> those that stopped riding and would have been killed had they continued
    > riding had their life saved by the very thing they refused to buy or
    > wear.
    >


    Some of them will be the people dying of diabetes and other obesity
    related illnesses now. Since its generally accepted that reasonable
    amounts of cyling add aprox 5 years on average to your life its dificult
    to then say a reduction of 30% in cyclists resulted in a reduction of
    30% in deathc.

    Incidently we have 100% death at the moment. Just over a fairly long term

    Dave
    >
     
  5. Random Data wrote:

    > "The masses" are conditioned to see helmets as vital for safety. Anyone
    > who proposes taking them away will be seen as recklessly endangering the
    > public, and putting a huge load on the hospitals.



    Yawn, I doubt if the real masses give a f..... f...
    Most of their kids only wear them under sufferance anyway
    And they wear them in such a way that they are useless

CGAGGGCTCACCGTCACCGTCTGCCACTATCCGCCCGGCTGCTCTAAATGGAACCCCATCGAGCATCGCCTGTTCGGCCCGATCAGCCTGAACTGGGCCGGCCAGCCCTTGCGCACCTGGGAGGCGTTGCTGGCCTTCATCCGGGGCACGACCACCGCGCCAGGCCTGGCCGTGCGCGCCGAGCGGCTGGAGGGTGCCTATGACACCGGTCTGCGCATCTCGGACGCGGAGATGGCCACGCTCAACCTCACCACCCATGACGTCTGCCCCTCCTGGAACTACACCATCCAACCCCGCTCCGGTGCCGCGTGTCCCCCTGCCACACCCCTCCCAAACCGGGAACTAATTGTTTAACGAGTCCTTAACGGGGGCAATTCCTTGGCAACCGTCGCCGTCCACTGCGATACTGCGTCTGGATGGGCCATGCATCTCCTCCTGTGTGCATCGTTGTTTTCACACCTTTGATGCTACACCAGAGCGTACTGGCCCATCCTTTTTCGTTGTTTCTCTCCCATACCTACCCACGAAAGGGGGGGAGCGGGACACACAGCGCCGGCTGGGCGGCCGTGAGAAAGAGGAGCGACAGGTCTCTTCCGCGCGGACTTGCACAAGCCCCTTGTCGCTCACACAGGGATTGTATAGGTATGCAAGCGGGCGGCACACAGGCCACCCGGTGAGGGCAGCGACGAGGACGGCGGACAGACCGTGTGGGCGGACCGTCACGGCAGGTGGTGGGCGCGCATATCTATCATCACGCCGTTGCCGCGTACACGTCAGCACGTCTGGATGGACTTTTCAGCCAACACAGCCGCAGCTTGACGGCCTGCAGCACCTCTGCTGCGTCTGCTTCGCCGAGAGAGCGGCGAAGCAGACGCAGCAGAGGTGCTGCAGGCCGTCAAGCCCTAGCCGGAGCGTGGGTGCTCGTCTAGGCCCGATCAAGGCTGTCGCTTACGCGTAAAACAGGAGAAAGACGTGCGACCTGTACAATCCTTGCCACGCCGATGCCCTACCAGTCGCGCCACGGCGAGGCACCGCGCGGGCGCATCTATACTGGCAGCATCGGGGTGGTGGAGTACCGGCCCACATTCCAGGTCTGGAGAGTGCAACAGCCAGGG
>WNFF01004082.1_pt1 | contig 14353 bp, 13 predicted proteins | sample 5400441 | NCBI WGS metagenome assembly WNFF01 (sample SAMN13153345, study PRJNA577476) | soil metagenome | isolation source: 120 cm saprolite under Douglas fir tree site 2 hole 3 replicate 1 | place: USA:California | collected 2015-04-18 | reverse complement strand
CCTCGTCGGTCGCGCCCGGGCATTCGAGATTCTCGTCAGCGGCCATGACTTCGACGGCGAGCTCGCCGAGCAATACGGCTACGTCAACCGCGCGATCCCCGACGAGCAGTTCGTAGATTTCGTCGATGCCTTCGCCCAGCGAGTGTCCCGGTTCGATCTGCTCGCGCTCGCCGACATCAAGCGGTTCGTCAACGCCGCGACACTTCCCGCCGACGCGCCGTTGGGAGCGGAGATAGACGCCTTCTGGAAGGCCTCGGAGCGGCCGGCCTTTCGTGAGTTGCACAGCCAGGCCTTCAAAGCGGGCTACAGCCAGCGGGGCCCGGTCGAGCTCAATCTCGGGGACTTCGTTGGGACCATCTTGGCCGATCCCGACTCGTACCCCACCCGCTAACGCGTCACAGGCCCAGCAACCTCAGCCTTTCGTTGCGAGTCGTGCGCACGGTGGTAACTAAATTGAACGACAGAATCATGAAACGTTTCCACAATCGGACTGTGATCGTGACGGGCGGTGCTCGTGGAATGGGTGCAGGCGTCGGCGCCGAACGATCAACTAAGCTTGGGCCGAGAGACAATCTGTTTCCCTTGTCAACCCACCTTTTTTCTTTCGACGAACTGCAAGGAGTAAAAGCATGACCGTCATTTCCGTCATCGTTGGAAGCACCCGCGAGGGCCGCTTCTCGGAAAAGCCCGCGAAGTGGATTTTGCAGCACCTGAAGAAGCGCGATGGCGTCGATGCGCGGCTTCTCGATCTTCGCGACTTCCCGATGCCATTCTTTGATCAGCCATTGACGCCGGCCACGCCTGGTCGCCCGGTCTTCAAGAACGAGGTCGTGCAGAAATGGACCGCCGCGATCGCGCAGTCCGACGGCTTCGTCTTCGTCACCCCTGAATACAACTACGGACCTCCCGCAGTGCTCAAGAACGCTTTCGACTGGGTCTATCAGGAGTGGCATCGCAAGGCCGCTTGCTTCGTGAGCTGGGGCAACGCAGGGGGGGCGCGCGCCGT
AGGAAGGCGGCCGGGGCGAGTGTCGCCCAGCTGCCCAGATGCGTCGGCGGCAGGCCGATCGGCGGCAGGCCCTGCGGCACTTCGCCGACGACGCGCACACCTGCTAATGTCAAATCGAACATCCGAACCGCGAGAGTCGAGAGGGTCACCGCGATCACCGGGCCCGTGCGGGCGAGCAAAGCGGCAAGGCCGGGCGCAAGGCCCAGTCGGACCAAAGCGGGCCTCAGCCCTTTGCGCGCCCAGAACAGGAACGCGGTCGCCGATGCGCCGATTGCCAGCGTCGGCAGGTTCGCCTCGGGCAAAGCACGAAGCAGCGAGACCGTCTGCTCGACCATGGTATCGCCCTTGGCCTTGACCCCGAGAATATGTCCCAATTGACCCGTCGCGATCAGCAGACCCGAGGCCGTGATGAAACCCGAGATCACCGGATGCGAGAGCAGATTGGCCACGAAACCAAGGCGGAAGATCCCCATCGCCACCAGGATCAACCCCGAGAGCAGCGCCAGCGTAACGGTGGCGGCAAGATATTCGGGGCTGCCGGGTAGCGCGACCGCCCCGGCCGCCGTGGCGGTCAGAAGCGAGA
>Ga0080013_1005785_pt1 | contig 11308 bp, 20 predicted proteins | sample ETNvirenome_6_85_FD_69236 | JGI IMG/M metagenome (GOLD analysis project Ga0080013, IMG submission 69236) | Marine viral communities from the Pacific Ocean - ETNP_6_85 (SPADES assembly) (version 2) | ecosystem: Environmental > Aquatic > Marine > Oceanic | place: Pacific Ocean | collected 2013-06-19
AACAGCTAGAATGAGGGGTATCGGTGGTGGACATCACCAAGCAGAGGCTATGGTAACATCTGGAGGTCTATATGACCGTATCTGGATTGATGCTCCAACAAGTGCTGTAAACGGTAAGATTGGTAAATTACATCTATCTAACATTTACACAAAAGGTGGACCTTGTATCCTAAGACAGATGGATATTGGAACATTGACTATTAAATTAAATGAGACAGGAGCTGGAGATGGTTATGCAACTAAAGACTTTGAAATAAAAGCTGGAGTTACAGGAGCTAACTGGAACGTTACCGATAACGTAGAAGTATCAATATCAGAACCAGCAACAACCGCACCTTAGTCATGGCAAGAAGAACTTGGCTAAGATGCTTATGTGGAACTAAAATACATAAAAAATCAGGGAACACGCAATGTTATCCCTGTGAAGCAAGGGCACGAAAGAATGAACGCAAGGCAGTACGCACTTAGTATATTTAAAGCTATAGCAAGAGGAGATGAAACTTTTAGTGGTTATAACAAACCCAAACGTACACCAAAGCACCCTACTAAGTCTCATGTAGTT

Of course, if "the masses" really cared and really believed the helmets
    were effective, then they'd wear them in their cars. {:)
     
  6. smartie wrote:
    > Which in a strange way also would justify helmet laws as
    > those that stopped riding and would have been killed had they continued
    > riding had their life saved by the very thing they refused to buy or
    > wear.


    ROFL, there has never been any claims that I am aware of that bicycle
    helmets save lives. The claim has been that they reduce the future
    health claims by making you less dependant on society should you have an
    accident.
     
  7. Baka Dasai

    Baka Dasai Guest

    On Sun, 22 Jan 2006 08:30:41 +1100, Terry Collins said (and I quote):
    > Yawn, I doubt if the real masses give a f..... f...
    > Most of their kids only wear them under sufferance anyway
    > And they wear them in such a way that they are useless
    >
    > Of course, if "the masses" really cared and really believed the helmets
    > were effective, then they'd wear them in their cars. {:)


    If you're talking about the effectiveness of helmet legislation, you
    first have to identify what the desired effect was.

    I don't think it was about safety. It was a way to for motorists to
    put their anti-bike prejudice into effect. It was their way of saying
    to cyclists - "Look, we want you to recognise that your safety is your
    own responsibility and not mine. That it is cycling that is dangerous,
    not driving cars. That you are being dangerous, not me."